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Home Brew Forums > Home Brewing Beer > Lambic & Wild Brewing > Large Silky Looking Bubbles in neck of Secondary - normal?
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Old 03-13-2010, 07:04 PM   #1
Oaky
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Default Large Silky Looking Bubbles in neck of Secondary - normal?

So. This has happened to me twice now.
I wonder if it a yeast thing or a possible contamination.

I get some bubbles in the neck of the secondary. These look silky off white and don't look too different from fermentation bubbles - except that they stay there until undisturbed and are more solid and permanent compared to what I would normally expect from fermentation. They range in size up to 1 inch in diameter and create a layer on the surface that is about 1/4 of an inch and seems like a "film".
This has happened both times with fairly high gravity stuff. This time it is in my russian imperial stout which probably weights in at 9%. It also happened to a batch of concord grapes we pressed.

With the grapes we actually racked and kemetaed and that seemed to work fine. Taste doesn't seem affected in either case.

I wonder if I should do the same with the beer?
Could this be a yeast in my basement? I've done some wild ferments or is it a normal behavior based on some elements in the beer?

Having seen shots of pellicle it made me think of it, thus my question on the lambic forum ;-) I figure you guys must know weird yeast behavior!

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Old 03-14-2010, 04:30 PM   #2
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do the bubbles look anything like the pix in this thread?
http://www.homebrewtalk.com/f127/doe...-right-165803/

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Old 03-14-2010, 09:25 PM   #3
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Default Bubbles

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Originally Posted by jessup View Post
do the bubbles look anything like the pix in this thread?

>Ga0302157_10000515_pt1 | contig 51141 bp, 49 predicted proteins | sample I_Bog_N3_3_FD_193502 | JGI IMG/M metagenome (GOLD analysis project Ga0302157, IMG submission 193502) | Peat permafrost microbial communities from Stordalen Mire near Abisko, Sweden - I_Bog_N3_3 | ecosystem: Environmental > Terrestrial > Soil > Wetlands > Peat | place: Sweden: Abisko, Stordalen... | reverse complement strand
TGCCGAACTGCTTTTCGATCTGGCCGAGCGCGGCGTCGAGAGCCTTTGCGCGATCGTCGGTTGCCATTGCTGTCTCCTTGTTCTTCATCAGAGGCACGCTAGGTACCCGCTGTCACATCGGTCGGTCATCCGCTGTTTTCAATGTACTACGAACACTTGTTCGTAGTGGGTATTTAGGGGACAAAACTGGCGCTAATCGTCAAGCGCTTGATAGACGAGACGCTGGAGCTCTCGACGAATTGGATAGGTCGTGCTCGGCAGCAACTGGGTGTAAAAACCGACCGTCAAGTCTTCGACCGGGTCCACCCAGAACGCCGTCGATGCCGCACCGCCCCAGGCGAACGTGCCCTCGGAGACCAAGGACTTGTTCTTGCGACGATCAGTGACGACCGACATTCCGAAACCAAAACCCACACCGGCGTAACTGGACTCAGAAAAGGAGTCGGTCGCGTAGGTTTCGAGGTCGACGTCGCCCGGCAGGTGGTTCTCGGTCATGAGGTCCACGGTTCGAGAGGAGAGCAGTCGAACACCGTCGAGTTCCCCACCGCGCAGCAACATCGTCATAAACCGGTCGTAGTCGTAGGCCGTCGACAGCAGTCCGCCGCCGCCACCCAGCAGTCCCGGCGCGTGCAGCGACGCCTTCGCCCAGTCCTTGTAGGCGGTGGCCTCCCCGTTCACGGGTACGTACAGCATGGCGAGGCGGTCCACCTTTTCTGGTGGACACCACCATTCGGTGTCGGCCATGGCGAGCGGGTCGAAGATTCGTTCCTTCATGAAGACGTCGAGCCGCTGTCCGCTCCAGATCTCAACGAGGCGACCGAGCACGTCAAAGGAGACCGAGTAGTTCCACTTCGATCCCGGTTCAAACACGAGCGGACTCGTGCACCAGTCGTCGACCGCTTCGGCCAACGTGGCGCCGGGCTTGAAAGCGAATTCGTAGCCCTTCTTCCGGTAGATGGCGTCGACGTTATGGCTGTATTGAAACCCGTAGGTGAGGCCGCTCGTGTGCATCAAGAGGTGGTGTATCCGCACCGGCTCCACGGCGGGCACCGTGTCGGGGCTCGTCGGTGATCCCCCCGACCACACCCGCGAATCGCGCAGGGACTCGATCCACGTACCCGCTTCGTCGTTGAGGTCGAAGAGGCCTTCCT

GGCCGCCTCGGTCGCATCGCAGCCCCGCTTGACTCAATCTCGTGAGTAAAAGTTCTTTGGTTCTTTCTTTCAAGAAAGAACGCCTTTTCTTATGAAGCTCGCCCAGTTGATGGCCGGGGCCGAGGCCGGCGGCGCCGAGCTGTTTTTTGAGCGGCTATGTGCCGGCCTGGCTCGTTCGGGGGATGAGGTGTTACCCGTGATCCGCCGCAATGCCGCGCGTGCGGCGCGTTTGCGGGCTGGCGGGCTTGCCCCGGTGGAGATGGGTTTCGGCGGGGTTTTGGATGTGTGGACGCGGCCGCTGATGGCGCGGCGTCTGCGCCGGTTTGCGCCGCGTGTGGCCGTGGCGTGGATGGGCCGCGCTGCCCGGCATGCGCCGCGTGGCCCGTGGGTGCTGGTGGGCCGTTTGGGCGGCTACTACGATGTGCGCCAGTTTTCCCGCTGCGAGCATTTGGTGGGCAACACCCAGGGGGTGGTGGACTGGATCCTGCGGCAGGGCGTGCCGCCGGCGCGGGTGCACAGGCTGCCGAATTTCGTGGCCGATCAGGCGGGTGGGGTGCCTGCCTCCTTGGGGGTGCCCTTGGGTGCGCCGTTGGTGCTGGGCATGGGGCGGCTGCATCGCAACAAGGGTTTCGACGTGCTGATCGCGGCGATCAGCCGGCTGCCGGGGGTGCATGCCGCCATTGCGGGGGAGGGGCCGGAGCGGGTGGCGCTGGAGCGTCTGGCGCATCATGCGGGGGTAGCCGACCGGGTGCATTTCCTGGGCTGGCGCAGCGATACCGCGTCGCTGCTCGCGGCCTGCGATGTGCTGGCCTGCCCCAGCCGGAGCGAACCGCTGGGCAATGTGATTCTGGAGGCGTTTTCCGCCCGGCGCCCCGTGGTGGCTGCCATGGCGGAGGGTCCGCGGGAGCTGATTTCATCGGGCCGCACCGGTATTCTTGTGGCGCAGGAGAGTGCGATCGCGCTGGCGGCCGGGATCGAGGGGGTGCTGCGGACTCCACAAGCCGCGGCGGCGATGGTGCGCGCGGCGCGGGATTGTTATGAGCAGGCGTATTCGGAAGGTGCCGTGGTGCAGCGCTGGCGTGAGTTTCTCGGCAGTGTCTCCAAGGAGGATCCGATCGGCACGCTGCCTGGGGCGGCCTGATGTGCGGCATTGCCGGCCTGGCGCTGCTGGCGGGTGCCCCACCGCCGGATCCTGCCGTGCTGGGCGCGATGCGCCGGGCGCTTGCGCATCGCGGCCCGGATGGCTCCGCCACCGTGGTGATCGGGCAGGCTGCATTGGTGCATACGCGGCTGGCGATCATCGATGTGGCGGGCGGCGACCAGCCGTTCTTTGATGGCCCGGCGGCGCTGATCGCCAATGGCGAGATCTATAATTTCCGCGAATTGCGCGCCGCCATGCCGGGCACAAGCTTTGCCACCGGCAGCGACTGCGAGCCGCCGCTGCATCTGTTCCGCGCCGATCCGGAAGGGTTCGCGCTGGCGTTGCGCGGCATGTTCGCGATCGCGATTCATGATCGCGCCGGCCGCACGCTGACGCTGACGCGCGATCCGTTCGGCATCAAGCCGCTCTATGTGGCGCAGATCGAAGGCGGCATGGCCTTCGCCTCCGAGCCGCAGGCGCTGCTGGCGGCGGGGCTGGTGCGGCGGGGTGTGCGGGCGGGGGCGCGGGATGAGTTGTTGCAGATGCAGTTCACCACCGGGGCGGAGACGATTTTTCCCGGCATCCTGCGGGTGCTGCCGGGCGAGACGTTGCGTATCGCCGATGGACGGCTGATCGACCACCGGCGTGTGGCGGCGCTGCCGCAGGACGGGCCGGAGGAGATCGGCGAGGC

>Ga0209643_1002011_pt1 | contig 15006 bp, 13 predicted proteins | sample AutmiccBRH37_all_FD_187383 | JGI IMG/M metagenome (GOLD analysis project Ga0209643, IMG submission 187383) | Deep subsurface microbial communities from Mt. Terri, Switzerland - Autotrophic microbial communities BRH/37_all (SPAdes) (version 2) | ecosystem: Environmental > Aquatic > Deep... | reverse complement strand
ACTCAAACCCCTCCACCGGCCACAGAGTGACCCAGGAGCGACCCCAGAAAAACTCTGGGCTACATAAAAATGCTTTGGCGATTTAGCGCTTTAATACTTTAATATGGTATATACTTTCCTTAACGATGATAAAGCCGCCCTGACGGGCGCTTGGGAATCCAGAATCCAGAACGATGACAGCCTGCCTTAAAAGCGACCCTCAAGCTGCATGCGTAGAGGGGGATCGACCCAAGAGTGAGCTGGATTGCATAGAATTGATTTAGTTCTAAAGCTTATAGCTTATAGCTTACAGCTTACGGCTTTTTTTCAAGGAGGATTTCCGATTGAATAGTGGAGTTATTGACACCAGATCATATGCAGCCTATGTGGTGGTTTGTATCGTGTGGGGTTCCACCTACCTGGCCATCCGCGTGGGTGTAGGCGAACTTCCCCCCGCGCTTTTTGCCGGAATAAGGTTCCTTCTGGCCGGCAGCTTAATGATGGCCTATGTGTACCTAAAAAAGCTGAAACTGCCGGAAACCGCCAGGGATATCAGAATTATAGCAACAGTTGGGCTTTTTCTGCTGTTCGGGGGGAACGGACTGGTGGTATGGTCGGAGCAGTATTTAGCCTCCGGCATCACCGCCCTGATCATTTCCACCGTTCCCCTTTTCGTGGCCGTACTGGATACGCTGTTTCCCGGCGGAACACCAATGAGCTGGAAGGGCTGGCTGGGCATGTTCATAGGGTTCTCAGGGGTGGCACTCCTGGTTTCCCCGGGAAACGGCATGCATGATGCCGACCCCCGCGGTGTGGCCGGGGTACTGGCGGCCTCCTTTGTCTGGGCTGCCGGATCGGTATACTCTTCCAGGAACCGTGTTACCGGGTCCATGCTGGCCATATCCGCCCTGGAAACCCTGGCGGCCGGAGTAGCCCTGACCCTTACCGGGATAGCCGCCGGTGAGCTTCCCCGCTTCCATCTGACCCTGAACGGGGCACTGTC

http://www.homebrewtalk.com/f127/doe...-right-165803/
yes. they look very much like that. so is that indeed a pellicle developing? Is there anything I should do? (other than rename the beer a sour beer or lambic?!)
Should I Kmeta it or Campden it or just rack it and let it do its thing?
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Old 03-14-2010, 10:21 PM   #4
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what you have is a lactobacillus infection. this can be done purposely like in the starter thread, but lacto grows everywhere and can easily infect if you're not sanitary in your practices. when i first used roselare yeast is when i became familiar with lacto and those weird bubbles; fyi roselare yeast is a seasonal yeast and a mix of lactobacillus, pedioccus and brett http://www.wyeastlab.com/rw_yeaststr...ail.cfm?ID=194.

from now on be sure to sterilize/sanitize well. and from what i understand a pellicle is from brett, so you don't have a true "pellicle" yet. now would be a good time to throw in some oak and brett and let this sit for a while, maybe in time you will have a pellicle

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Old 03-15-2010, 12:28 AM   #5
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Aha. Another science experiment! It somewhat makes sense in that I was playing around with cheese and had bad rennet - so it kind of lingered in a state of quasi cheesiness - and likely that would possibly lead to this infection.
So - bigger question is - should I be concerned about this? Should I try to mitigate it or roll with it (and add oak and brett?!)

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Old 03-15-2010, 02:33 AM   #6
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If your stout wasn't very hoppy that will really help your chances of a good brew. I'd say give her a lil taste and see what you have going. That is usually the best indicator.

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Old 03-15-2010, 04:12 AM   #7
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Well - here is the recipe.
http://hopville.com/recipe/155341/ru...sputins-vision

The hop bill is actually incorrect. these were older hops - so likely to have low alphas. the rest were from my 09 tett harvest. the wormwood is making the drink fairly bitter even though i only used about an ounce.
Taste wise, I can definitely recognize the wormwood, and spices are less apparent now. It's not bad, but it definitely needs aging. I wasn't planning on drinking this beast until October/November this year - so I can still doctor it. I was thinking of adding some honey to try to combat the bitterness.

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